The Apple iPhone is the best smartphone on the planet because no one makes a better smartphone than Apple does.
Like the freedom of the press example above, this example of begging question is simply restating the purported claim in a different way in an attempt to support that claim. In effect, this sentence is stating that the iPhone is the best because it's better than all the others. This would be like saying something is the biggest because everything else is smaller.
Avatar is the greatest movie ever made because it is the number one top grossing movie of all time.
Sometimes, begging the question can be fairly obvious. Other times, it might be more subtle. It's true that the movie Avatar brought in over $2.7 billion globally. However, it's not intrinsically true that the highest-earning movie is inherently the best movie. This argument starts with that assumption, and as a result, it is once again restating the claim as proof of its truth.
This granola bar is the healthiest thing you can eat because it's made with all natural ingredients.
This example of begging the question follows the same form as the movie example above. It starts with the assumption that all natural ingredients are indicative of the healthiest food you can have.
I know that everything I experience is real. I can touch it, smell it, see it, hear it and even taste it all myself.
One of the most famous thought experiments in philosophy is the brain in a vat. It posits that there is no way for you to know if your experiences are real because you could be nothing more than a brain in a vat. A sophisticated computer program then manipulates your brain to simulate lifelike experiences and you wouldn't know the difference.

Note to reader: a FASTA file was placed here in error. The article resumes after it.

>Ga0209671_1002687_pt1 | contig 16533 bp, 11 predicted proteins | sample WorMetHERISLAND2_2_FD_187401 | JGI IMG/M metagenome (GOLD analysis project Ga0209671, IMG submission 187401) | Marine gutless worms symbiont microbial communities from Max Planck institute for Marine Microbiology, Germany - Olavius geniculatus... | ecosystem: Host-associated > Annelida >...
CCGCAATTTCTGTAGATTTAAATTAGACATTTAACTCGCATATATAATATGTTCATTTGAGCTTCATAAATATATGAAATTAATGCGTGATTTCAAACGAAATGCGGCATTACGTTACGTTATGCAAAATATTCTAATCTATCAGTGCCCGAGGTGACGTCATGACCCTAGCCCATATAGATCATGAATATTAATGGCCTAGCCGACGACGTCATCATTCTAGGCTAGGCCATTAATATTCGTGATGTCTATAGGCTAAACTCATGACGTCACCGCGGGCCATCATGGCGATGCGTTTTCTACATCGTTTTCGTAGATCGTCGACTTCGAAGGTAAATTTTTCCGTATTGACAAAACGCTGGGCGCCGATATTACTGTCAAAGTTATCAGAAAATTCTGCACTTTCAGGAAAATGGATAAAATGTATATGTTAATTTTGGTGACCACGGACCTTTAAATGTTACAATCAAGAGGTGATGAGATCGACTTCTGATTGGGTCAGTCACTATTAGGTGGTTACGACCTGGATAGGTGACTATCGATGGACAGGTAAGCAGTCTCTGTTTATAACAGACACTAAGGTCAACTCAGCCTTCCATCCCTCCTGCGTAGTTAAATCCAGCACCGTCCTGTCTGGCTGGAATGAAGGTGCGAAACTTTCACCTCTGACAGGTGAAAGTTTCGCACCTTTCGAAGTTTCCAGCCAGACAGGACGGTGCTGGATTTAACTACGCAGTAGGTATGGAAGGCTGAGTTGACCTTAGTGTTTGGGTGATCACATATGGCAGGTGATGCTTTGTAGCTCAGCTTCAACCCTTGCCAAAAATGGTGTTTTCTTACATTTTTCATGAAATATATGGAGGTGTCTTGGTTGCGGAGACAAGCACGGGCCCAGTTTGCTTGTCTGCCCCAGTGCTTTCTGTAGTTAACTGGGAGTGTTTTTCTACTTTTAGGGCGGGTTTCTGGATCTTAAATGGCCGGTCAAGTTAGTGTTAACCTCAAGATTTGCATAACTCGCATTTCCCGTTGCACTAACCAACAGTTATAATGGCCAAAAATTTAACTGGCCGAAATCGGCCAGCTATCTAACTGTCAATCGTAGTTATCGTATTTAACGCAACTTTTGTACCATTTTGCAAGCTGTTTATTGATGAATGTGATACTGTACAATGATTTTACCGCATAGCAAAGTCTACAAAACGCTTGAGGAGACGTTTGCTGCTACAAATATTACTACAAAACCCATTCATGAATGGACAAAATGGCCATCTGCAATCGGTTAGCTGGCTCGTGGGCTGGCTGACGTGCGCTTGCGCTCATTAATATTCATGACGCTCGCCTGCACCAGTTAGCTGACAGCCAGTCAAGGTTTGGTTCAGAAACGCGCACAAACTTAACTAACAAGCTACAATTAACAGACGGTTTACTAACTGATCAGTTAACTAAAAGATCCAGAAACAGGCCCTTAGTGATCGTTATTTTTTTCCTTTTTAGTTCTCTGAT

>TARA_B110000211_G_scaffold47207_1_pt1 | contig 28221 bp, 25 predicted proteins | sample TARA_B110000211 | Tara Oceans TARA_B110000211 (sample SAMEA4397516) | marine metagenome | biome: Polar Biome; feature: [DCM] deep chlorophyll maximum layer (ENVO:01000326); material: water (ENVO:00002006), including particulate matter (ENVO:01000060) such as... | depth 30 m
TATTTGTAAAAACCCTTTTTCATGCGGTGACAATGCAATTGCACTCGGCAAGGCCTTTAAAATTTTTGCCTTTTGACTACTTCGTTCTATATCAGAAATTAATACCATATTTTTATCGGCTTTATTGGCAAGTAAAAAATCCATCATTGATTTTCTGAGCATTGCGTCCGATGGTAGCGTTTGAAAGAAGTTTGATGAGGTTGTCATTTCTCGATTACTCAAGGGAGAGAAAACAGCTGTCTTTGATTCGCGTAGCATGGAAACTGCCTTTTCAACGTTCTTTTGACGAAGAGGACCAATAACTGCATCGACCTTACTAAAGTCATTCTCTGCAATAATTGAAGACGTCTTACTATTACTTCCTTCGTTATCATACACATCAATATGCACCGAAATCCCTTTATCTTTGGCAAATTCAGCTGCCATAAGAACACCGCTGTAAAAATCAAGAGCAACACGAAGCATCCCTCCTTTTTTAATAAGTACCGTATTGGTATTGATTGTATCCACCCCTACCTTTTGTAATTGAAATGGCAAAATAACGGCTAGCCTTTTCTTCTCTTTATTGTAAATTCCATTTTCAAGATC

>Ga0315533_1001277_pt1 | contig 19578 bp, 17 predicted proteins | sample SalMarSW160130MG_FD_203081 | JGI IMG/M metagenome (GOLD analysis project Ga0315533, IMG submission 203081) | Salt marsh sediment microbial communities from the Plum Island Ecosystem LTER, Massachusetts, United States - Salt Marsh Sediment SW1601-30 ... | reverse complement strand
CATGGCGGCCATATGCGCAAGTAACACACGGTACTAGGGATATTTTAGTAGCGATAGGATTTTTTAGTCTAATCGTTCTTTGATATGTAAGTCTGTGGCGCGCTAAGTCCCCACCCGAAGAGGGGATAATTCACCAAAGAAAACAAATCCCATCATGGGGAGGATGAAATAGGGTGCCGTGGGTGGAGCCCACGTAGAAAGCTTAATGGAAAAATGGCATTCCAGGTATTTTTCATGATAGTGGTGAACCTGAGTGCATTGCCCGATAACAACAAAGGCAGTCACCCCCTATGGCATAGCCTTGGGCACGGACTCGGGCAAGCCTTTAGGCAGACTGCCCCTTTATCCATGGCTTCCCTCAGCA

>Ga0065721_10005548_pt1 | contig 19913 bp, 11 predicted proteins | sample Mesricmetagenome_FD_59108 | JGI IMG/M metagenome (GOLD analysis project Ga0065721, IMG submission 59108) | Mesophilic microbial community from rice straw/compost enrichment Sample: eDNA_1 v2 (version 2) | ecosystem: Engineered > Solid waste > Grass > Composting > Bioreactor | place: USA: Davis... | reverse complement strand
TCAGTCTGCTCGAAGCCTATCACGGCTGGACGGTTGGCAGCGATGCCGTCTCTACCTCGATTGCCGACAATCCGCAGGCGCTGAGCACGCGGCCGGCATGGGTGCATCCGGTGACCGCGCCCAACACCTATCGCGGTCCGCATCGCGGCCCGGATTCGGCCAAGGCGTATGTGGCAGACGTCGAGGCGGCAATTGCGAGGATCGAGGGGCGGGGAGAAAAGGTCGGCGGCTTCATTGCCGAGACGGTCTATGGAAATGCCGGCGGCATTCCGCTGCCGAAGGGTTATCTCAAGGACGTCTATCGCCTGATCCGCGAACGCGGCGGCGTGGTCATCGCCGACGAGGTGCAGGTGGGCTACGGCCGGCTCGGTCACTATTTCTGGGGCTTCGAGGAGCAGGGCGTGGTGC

The example here illustrates begging the question because the speaker already assumes that their experiences are real. The evidence used to support the claim is that they can experience the world through the five senses, but it's a circular argument. They can't know for certain that sensory experience is "real."
If the government just gets out of the way, everyone can be free to do the right thing themselves. After all, every day people are smart enough to make the right decisions on their own naturally and they should have the freedom to do so.
The fundamental argument being put forth here is that society would function better with less government intervention and restriction. Within that argument is the assumption that people will always do what is best, but that assumption is also being used to support the argument. As a result, the argument becomes an example of circular reasoning, begging the question. Why can we expect people to make the right decisions?
Whether you are writing an argumentative essay for school or simply engaging in a heated debate on Facebook, it's important to present a sound argument in support of your claim. Begging the question is just one common fallacy. To ensure you are presenting the strongest case possible, you'll also need to avoid other problems like ad hominem arguments and ignorance fallacies. Be convincing!